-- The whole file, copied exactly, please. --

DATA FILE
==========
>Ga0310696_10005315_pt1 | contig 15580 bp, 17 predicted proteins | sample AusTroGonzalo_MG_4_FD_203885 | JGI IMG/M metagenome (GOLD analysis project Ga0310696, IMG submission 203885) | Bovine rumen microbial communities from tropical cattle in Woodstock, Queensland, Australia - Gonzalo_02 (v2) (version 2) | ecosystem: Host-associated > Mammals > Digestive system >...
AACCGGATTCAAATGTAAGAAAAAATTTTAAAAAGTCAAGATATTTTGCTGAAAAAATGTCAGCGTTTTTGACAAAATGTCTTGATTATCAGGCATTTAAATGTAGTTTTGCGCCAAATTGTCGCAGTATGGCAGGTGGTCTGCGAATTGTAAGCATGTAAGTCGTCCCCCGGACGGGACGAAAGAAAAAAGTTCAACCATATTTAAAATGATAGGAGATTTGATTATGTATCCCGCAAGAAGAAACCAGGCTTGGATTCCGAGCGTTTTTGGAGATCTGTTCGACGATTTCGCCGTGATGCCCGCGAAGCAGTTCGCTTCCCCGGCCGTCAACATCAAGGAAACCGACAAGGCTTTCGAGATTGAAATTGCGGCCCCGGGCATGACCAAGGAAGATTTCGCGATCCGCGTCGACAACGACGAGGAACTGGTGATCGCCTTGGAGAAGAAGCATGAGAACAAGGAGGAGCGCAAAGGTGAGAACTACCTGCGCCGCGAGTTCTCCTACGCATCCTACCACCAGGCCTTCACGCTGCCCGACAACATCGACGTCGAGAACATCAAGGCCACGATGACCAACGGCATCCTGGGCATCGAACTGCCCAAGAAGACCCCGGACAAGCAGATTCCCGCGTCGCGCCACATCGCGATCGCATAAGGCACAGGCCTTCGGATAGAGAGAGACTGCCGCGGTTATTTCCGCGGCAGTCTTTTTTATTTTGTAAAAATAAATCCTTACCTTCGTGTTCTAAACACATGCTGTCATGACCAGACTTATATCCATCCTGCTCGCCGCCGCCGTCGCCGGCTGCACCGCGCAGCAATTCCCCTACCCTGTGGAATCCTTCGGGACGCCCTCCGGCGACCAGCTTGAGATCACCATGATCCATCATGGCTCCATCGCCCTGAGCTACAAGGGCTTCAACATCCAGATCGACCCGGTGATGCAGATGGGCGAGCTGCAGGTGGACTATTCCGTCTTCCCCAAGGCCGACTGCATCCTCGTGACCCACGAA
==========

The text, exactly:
>Ga0310696_10005315_pt1 | contig 15580 bp, 17 predicted proteins | sample AusTroGonzalo_MG_4_FD_203885 | JGI IMG/M metagenome (GOLD analysis project Ga0310696, IMG submission 203885) | Bovine rumen microbial communities from tropical cattle in Woodstock, Queensland, Australia - Gonzalo_02 (v2) (version 2) | ecosystem: Host-associated > Mammals > Digestive system >...
AACCGGATTCAAATGTAAGAAAAAATTTTAAAAAGTCAAGATATTTTGCTGAAAAAATGTCAGCGTTTTTGACAAAATGTCTTGATTATCAGGCATTTAAATGTAGTTTTGCGCCAAATTGTCGCAGTATGGCAGGTGGTCTGCGAATTGTAAGCATGTAAGTCGTCCCCCGGACGGGACGAAAGAAAAAAGTTCAACCATATTTAAAATGATAGGAGATTTGATTATGTATCCCGCAAGAAGAAACCAGGCTTGGATTCCGAGCGTTTTTGGAGATCTGTTCGACGATTTCGCCGTGATGCCCGCGAAGCAGTTCGCTTCCCCGGCCGTCAACATCAAGGAAACCGACAAGGCTTTCGAGATTGAAATTGCGGCCCCGGGCATGACCAAGGAAGATTTCGCGATCCGCGTCGACAACGACGAGGAACTGGTGATCGCCTTGGAGAAGAAGCATGAGAACAAGGAGGAGCGCAAAGGTGAGAACTACCTGCGCCGCGAGTTCTCCTACGCATCCTACCACCAGGCCTTCACGCTGCCCGACAACATCGACGTCGAGAACATCAAGGCCACGATGACCAACGGCATCCTGGGCATCGAACTGCCCAAGAAGACCCCGGACAAGCAGATTCCCGCGTCGCGCCACATCGCGATCGCATAAGGCACAGGCCTTCGGATAGAGAGAGACTGCCGCGGTTATTTCCGCGGCAGTCTTTTTTATTTTGTAAAAATAAATCCTTACCTTCGTGTTCTAAACACATGCTGTCATGACCAGACTTATATCCATCCTGCTCGCCGCCGCCGTCGCCGGCTGCACCGCGCAGCAATTCCCCTACCCTGTGGAATCCTTCGGGACGCCCTCCGGCGACCAGCTTGAGATCACCATGATCCATCATGGCTCCATCGCCCTGAGCTACAAGGGCTTCAACATCCAGATCGACCCGGTGATGCAGATGGGCGAGCTGCAGGTGGACTATTCCGTCTTCCCCAAGGCCGACTGCATCCTCGTGACCCACGAA